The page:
Fashion School Store showcases university talent



Clothes from the school of fashion are on display at the Fashion School Store in Acorn Alley II. The store is now open but will have its grand opening ceremony on April 18. Photo by Brian Smith.

Mary Katherine Garvey

Up the brick stairs of Acorn Alley II, across the platform of sidewalk, is a door to Kent State’s Fashion School Store.

A wall of hand-made textiles turned into pillows, sundresses and bright summer colors overwhelm the room. The counter is in the back, and a table with a sewing machine sits at the heart of the space. There’s some upbeat pop music, but most importantly, students are the employees there to serve their customers.

“We talk to people. I promote customer service,” said Scott Bunner, operations manager. “Not only do we serve, but we need to educate on what is here and why.

“It has really surprised me how that emotional connection is important. People are really interested in knowing. I thought people would just want to shop the boutique. People want to shop the experience.”

He gestures toward the pillows on the left wall and the scarves draped over hooks to the right — Bunner said customers are astonished that students make the Fashion School Store’s textiles. Customers want to know the whole process. Whether they are students, alumni or faculty, customers want to know about the person who created the piece they adore.

Nancy Stanforth, an associate professor of fashion design and merchandising, is also the store’s director. She and Bunner are responsible for coming up with a trend report for each season, as well as what to stock.

Stanforth said their process is different than a normal store. They try to showcase work from students as well as faculty and alumni. She discusses with the producer, the designer or sewing person, about what they might want to make.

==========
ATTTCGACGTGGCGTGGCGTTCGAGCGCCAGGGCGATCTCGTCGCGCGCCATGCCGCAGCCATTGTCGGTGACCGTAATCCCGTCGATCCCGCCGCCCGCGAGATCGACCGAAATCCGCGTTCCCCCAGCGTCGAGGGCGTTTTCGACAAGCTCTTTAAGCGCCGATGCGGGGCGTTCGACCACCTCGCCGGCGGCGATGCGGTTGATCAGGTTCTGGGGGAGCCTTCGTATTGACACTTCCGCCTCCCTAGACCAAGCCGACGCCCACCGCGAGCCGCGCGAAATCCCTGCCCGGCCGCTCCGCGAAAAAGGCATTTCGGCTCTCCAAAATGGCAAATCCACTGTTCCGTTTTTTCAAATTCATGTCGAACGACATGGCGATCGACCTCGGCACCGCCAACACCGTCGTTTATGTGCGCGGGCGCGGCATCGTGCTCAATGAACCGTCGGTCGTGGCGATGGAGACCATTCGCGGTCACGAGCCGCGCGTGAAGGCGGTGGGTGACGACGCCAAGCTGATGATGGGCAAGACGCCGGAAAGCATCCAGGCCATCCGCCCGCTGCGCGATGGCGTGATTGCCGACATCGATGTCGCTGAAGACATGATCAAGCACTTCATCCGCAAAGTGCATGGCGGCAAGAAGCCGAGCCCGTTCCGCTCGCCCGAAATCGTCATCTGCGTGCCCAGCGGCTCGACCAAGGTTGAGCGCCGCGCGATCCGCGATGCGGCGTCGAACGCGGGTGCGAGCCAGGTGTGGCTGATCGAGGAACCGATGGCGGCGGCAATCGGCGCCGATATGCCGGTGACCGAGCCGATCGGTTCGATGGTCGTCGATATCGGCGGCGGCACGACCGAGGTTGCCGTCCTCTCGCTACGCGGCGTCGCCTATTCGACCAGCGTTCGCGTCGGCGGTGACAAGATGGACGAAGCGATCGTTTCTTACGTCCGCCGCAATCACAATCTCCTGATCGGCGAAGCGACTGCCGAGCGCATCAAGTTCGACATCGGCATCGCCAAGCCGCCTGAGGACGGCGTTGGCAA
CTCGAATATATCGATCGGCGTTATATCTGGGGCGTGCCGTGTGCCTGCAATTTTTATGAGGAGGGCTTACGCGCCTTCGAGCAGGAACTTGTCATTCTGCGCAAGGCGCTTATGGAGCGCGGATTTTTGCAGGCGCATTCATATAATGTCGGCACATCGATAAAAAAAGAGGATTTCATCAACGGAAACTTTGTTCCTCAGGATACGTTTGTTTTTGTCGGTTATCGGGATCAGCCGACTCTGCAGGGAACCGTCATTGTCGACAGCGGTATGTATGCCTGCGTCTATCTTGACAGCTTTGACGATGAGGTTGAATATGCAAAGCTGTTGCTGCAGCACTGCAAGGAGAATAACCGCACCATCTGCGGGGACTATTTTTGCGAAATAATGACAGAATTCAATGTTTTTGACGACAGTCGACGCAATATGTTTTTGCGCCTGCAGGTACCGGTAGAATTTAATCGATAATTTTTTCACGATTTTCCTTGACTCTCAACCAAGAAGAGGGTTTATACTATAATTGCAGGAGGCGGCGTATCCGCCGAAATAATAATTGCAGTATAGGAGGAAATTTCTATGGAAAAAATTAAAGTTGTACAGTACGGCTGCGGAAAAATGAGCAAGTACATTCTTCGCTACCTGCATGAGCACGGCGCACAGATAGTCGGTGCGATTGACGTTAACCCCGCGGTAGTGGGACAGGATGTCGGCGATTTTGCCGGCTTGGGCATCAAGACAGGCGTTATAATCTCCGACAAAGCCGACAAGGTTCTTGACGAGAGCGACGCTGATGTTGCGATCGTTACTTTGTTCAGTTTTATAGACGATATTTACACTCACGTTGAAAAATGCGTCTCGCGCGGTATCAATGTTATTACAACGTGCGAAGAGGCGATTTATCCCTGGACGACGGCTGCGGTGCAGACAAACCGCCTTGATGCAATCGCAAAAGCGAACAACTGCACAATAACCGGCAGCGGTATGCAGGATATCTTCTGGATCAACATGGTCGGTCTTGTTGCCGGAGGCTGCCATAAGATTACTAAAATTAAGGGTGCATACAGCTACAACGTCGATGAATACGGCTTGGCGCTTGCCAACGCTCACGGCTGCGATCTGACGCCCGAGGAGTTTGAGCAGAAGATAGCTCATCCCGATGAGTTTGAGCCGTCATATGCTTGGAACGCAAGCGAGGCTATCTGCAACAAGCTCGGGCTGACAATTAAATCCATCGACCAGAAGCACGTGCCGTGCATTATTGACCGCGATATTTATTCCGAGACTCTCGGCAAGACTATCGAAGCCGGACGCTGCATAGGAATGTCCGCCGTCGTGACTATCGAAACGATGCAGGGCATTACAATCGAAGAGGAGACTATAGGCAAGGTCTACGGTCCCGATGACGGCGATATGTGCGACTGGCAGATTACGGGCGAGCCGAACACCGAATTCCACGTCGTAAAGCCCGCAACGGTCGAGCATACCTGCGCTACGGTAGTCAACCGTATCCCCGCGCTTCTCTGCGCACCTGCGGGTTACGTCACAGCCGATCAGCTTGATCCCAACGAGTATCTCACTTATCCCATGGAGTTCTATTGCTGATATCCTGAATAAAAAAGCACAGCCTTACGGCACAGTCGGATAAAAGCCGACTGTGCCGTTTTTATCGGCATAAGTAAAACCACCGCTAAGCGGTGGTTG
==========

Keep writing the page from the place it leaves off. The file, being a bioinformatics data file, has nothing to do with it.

Stanforth teaches Fashion Entrepreneurship, the new class that will give students direct involvement with the store. She said the class for the fall will have 25 students. Some will work on marketing, some on merchandise.

“The goal is to understand fashion entrepreneurship and how to run a small business,” Stanforth said. “It takes extraordinary dedication to be a small business owner … We want students to understand the issues so they can make a great decision if they want to be an entrepreneur.”

Christy Salzwedel, senior fashion design major, said she bases her personal style on the ruffled skirts that are popular in Japan. She loves interacting with customers so she can hear what they want firsthand.

“I get to talk to the customers and see what they want,” she said while coaching Bunner on the sewing machine and comparing pictures of her personal ruffled-skirt style to the sundresses she finished earlier that day.

Salzwedel said a woman recently came in the store and asked about plus-sized clothing. Interested by a challenge, Salzwedel was glad to discuss with the potential customer about the Fashion School Store’s stock.

In order to help customers keep up with the collection, Bunner created the Kent State Fashion School Store’s Facebook page. He takes pictures of new items and updates their new creations.

“I forget sometimes how much work it really has been because I’m here every day,” Bunner said as he looked around and marveled. “It really is amazing. I’ve very proud of what we’ve done.”

Contact Mary Katherine Garvey at [email protected].